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How-To

How to Move Plants to a New Home

Quick poll: Does the word “moving” trigger your anxiety?How about “moving more than 100 plants”?Former Chicago Botanic Garden horticulturist Tom Weaver recently moved to Minnesota to start a new chapter. Along with his husband and dog, he brought his plant family, a love he has nurtured since childhood. “My mom makes fun of me because I knew the Latin names of plants before I could read,” he said.

Make Peony Blooms Last Longer

Using peonies as a cut flower for floral design is easy, with a few tricks to preserve the health of your plants and flowers.Peonies are the queen of the garden during their blooming season. From late spring through early summer, there is a beautiful abundance of color and shapes blooming, depending on the variety. Finding a variety that is also fragrant adds to the reward of growing this exquisite flower.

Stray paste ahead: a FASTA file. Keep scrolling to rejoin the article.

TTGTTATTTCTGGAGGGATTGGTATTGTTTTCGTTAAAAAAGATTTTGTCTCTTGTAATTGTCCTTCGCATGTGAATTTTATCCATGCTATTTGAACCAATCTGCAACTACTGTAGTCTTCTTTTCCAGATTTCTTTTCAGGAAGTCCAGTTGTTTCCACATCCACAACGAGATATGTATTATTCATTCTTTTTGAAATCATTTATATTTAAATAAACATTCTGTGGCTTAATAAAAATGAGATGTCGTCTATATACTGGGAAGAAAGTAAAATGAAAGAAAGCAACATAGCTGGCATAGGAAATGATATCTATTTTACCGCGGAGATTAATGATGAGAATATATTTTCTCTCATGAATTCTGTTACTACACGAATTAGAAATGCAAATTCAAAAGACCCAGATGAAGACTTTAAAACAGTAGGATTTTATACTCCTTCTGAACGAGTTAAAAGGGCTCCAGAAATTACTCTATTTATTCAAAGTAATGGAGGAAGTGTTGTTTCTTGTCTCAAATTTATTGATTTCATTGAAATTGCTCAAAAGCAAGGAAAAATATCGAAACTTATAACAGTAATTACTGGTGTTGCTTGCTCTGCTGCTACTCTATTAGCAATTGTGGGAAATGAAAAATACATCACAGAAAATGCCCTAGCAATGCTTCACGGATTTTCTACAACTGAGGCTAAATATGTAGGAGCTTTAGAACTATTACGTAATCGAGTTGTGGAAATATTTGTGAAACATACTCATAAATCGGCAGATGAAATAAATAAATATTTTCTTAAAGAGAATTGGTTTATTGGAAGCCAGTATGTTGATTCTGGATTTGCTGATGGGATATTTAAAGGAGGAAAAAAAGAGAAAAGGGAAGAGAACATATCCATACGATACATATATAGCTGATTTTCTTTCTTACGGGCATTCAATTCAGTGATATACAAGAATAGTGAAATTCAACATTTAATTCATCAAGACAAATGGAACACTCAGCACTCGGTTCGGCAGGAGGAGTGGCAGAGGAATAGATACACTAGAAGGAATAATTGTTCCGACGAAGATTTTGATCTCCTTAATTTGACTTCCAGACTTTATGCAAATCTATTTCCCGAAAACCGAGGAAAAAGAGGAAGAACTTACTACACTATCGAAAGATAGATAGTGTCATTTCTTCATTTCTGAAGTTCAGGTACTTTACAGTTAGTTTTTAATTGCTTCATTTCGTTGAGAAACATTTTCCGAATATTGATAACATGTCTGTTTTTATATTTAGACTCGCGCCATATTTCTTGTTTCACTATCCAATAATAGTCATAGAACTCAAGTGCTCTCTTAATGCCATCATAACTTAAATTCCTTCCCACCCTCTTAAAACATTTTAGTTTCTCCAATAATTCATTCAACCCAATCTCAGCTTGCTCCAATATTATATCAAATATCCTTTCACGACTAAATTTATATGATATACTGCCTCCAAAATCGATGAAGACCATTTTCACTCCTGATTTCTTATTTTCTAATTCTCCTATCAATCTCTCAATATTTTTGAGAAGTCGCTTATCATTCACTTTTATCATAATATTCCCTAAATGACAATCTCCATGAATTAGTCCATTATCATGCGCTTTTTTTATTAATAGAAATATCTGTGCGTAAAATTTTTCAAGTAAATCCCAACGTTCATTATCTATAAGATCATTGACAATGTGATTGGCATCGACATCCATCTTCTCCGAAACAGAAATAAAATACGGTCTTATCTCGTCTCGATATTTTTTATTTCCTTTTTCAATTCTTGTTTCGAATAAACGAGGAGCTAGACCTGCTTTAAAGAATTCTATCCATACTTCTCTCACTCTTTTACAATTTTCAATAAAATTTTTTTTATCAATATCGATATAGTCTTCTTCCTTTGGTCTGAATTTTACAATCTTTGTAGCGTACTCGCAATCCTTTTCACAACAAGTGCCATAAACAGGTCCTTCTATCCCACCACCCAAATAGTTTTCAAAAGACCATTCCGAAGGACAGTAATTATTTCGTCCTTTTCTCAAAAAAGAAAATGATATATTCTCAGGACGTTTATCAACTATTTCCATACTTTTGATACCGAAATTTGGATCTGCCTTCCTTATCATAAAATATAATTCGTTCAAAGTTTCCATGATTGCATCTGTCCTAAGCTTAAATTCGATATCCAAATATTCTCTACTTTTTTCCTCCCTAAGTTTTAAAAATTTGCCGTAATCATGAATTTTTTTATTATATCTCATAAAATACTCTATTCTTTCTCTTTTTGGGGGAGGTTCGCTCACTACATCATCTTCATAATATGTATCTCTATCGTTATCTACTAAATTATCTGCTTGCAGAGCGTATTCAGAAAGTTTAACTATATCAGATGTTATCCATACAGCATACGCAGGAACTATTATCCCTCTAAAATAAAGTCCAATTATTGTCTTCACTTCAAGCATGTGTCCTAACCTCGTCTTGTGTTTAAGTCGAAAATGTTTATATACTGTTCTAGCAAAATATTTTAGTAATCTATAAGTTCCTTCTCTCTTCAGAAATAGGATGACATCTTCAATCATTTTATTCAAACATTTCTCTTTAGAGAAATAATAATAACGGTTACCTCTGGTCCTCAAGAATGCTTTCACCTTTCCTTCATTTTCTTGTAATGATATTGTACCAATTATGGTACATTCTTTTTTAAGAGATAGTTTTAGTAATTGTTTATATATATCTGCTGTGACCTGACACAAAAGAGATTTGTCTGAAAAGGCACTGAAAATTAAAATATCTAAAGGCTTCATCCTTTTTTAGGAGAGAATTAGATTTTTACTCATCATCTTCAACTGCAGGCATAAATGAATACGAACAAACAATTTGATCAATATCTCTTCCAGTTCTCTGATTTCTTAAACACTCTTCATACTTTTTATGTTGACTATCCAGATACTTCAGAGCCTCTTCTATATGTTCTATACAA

Fruit and Veggie Prints

Mealy apples, sprouted potatoes, and wilted celery, oh my! These may sound like candidates for the compost bin, but don’t toss them out just yet. Even if they aren’t fit for consumption, some fruits and veggies might be good for making prints! For younger children, this activity provides ample opportunity to practice color, fruit, and vegetable identification and hone their gross-motor skills. Older children may be interested to know that different foods come from different parts of the plant.

How to Train Your Plant

Since it’s winter, and we’re all stuck looking at leafless plants outside, why not try growing some plants indoors? Better still, why not experiment with your plants to understand them better?In this activity, you will confuse a bean sprout and train it to grow in any direction you want. Sound like fun?You will need: